The New Wave of Water Conservation
Universities Team Up to Seek Out Nontraditional Irrigation Water Sources
The University of Maryland, College Park received a $10 million dollar grant in March of this year for its CONSERVE (COordinating Nontraditional Sustainable watER Use in Variable climatEs) Center for Excellence. The money will be used to fund research that will carry out a mission of "facilitating the adoption of transformative on‐farm solutions that enable the safe use of nontraditional irrigation water on food crops." The project is being led by Dr. Amy Sapkota, associate professor and environmental microbiologist at UMD, who wrote the initial grant, brought a team together, and is now the center's director.
The CONSERVE project is a collaboration of 6 U.S universities (University of Arizona, New Mexico State University, University of Maryland, College Park, University of Maryland, Eastern Shore, University of Maryland, Baltimore, and University of Delaware), the USDA Agricultural Research Service, the USDA National Institute of Food and Agriculture, SESYNC (National Socio-Environmental Synthesis Center), CosmosID (a private company), and the Arava Institute for Environmental Studies in Israel.
There are three main areas of research that will be carried out:
First, non-traditional sources of irrigation water will be explored. This refers to any sources other than ground water. Surface water, pond water, reused water, reclaimed water, and other sources will be examined. Researchers will have to determine how much of each source is available, map them using GIS technology, and evaluate relevant factors such as proximity to food production areas and economic viability. Microbiologists and chemists will also determine the chemical makeup of the water and identify any microorganisms within it.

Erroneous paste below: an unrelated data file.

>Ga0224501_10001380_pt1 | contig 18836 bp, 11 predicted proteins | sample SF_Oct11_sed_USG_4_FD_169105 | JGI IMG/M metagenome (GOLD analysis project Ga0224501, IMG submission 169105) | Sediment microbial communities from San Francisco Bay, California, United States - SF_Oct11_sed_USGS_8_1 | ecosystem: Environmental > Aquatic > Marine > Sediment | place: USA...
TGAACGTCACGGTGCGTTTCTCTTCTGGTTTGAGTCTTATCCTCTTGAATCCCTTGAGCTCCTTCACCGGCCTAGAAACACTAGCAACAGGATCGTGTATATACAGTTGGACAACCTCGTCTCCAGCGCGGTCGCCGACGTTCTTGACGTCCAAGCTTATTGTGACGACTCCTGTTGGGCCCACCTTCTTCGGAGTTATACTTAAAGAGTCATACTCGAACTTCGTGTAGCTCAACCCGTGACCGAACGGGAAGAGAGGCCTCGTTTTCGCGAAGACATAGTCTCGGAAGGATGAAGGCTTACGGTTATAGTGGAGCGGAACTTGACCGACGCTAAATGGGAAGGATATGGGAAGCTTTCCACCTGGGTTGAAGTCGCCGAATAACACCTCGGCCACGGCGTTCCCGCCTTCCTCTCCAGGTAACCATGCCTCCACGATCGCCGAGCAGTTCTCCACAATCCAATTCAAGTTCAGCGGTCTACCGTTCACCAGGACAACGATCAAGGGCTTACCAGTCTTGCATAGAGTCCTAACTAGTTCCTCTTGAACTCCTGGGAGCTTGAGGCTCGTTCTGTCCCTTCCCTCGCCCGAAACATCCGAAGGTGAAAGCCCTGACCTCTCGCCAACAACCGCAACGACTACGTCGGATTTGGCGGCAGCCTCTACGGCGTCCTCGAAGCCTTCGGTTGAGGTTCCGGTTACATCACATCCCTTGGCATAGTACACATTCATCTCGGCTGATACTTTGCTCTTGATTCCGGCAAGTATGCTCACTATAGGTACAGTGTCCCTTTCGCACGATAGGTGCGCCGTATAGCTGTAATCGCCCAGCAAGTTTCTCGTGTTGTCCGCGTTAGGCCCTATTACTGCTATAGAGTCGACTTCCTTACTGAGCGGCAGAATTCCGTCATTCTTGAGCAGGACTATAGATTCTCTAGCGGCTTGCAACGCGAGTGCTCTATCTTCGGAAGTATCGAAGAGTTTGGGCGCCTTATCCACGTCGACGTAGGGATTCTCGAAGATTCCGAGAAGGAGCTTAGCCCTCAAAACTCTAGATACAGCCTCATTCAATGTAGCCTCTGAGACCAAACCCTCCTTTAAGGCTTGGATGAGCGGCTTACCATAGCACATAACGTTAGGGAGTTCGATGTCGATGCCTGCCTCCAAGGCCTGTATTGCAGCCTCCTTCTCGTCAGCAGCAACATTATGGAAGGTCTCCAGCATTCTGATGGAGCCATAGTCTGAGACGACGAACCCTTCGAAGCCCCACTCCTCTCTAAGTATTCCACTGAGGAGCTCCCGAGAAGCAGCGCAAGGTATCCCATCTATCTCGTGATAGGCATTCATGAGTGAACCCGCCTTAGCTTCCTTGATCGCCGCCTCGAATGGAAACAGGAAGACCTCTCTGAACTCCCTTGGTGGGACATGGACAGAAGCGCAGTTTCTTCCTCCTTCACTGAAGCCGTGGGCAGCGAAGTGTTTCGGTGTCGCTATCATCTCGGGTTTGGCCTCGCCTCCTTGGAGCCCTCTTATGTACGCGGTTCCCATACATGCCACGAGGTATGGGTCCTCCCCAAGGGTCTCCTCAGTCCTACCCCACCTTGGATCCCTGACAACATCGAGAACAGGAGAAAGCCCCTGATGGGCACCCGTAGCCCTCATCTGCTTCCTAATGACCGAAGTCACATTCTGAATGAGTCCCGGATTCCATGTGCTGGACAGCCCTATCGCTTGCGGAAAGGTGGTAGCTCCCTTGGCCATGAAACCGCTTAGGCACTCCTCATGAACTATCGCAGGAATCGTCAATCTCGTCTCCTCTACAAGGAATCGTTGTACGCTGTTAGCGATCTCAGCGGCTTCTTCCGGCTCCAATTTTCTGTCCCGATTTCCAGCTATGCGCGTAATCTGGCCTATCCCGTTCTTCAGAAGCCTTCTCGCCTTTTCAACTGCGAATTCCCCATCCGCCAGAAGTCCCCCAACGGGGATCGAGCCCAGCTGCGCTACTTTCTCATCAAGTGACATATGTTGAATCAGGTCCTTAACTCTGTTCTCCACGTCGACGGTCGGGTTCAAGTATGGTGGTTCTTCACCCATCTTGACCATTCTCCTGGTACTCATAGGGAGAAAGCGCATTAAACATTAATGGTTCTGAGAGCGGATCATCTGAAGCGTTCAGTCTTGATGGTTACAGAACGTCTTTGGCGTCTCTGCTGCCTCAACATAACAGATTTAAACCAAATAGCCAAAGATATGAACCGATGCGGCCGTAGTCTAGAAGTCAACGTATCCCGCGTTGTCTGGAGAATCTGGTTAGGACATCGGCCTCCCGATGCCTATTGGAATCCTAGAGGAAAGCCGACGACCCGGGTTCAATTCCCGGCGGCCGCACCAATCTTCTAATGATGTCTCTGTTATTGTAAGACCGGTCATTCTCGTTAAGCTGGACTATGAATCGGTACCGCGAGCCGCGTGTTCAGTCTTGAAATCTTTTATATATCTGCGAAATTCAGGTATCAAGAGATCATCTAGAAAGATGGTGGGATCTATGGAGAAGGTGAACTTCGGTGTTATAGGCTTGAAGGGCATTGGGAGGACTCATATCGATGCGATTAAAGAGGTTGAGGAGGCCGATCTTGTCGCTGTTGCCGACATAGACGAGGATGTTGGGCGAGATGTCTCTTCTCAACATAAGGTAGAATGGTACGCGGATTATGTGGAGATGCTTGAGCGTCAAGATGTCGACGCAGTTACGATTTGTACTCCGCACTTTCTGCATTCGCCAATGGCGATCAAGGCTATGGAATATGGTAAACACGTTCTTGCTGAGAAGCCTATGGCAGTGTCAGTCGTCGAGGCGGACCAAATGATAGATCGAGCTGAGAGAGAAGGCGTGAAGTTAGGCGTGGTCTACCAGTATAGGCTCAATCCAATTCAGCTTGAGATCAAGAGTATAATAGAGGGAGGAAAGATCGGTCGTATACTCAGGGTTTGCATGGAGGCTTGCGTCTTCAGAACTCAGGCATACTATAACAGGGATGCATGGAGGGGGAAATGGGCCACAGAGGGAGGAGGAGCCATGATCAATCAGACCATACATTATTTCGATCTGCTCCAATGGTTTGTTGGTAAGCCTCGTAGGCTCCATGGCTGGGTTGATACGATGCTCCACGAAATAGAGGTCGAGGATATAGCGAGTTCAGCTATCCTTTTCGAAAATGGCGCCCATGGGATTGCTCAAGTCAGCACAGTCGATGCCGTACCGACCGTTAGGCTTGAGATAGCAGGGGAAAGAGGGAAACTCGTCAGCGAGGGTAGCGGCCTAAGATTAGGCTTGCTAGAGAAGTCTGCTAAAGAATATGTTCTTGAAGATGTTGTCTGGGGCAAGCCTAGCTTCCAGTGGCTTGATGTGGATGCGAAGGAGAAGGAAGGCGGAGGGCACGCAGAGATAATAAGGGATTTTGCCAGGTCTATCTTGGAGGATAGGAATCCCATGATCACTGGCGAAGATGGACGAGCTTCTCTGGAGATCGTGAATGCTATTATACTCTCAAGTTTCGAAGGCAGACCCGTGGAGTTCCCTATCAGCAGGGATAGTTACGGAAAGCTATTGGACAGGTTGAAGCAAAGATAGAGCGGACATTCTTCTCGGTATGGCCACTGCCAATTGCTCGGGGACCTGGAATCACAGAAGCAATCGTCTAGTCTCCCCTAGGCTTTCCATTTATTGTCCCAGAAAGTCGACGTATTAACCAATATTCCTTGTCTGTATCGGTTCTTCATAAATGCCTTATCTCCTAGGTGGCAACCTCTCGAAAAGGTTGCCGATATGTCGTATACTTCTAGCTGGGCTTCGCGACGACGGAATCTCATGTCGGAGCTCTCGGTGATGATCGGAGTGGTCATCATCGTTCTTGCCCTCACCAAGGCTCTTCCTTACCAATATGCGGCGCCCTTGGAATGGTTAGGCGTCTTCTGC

Second, the researchers will work to develop and implement ways to treat water sources on-site, giving farmers a practical way to make use of non-traditional irrigation water sources.
The last area of exploration is centered on societal factors. Researchers at the University of Delaware will study consumer acceptance of food products grown with the use of non-traditional irrigation water, while a legal team at UMD will provide an analysis of laws and regulations related to water reuse. Currently, there is no federal law that dictates how water should be reused. Each state is left to legislate for itself, so inconsistencies exist that can hinder a national effort to conserve and reuse water. Dr. Sapkota hopes that new ways of collaboration will be fostered through this legal research that will make recommendations for a future regulatory framework that can support safe and sustainable water reuse.
"As a nation, we need to focus on building a culture of water conservation," she told Landscape Online in an interview. The research will not only help areas currently undergoing drought conditions, but will also help prevent future droughts nationwide by alleviating the overall stress on our irrigation systems.